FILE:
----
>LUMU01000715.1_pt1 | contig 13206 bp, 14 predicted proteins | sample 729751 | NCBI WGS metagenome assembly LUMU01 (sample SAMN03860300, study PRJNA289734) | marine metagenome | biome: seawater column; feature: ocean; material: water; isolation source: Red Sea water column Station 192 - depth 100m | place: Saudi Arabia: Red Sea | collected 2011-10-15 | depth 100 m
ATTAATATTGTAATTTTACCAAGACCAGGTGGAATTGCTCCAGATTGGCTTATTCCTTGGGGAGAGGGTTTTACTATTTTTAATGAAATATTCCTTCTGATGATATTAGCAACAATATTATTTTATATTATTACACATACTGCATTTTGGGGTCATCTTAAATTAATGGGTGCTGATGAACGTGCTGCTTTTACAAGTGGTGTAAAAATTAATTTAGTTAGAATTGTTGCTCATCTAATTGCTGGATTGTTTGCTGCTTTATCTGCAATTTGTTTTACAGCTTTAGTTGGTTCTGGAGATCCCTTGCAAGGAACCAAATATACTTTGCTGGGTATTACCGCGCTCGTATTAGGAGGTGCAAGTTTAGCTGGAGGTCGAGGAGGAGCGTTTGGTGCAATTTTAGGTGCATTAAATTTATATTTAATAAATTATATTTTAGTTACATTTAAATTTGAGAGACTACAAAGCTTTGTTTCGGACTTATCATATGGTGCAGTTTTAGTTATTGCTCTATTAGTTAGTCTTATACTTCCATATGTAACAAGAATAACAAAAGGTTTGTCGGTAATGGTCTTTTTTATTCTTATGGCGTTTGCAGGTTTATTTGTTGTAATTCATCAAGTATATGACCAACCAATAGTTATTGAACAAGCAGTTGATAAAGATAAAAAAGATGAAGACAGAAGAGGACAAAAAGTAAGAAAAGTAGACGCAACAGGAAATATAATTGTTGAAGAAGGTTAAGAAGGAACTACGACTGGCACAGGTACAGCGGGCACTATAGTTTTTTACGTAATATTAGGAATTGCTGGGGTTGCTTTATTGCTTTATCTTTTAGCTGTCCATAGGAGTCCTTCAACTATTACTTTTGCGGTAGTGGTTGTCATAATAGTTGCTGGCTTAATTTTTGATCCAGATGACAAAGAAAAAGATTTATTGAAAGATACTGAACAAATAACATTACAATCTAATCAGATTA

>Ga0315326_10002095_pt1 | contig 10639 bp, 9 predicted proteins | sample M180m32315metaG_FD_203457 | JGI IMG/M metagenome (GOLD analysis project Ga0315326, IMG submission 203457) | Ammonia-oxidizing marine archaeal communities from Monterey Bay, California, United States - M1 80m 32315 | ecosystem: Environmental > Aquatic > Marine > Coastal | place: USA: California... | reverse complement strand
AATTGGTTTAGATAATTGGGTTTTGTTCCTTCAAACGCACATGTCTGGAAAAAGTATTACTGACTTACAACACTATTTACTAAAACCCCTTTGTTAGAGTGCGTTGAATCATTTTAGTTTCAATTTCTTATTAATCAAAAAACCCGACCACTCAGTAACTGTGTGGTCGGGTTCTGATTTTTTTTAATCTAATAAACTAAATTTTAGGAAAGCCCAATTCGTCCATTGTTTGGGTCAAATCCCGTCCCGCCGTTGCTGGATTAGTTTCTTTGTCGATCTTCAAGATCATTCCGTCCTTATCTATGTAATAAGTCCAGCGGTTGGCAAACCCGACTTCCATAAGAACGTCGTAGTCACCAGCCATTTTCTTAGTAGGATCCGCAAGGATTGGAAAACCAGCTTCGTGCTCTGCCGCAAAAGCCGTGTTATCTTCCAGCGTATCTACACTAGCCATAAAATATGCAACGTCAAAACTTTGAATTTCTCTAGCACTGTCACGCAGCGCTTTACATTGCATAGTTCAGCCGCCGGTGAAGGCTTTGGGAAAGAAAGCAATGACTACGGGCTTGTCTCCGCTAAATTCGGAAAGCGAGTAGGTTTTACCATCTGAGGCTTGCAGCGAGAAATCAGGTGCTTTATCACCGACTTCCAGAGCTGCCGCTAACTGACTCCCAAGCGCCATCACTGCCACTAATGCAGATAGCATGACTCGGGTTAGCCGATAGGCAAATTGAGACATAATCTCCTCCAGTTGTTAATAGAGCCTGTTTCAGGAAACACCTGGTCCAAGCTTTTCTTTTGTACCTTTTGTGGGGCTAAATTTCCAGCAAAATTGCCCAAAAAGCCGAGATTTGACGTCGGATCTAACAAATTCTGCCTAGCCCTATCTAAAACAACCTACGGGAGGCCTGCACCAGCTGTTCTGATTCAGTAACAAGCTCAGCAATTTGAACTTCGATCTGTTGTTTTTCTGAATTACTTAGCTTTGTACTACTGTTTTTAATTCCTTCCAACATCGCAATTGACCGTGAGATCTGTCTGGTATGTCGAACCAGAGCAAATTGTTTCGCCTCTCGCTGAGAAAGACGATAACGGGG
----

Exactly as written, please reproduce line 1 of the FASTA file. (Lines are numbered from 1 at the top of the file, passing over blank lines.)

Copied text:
>LUMU01000715.1_pt1 | contig 13206 bp, 14 predicted proteins | sample 729751 | NCBI WGS metagenome assembly LUMU01 (sample SAMN03860300, study PRJNA289734) | marine metagenome | biome: seawater column; feature: ocean; material: water; isolation source: Red Sea water column Station 192 - depth 100m | place: Saudi Arabia: Red Sea | collected 2011-10-15 | depth 100 m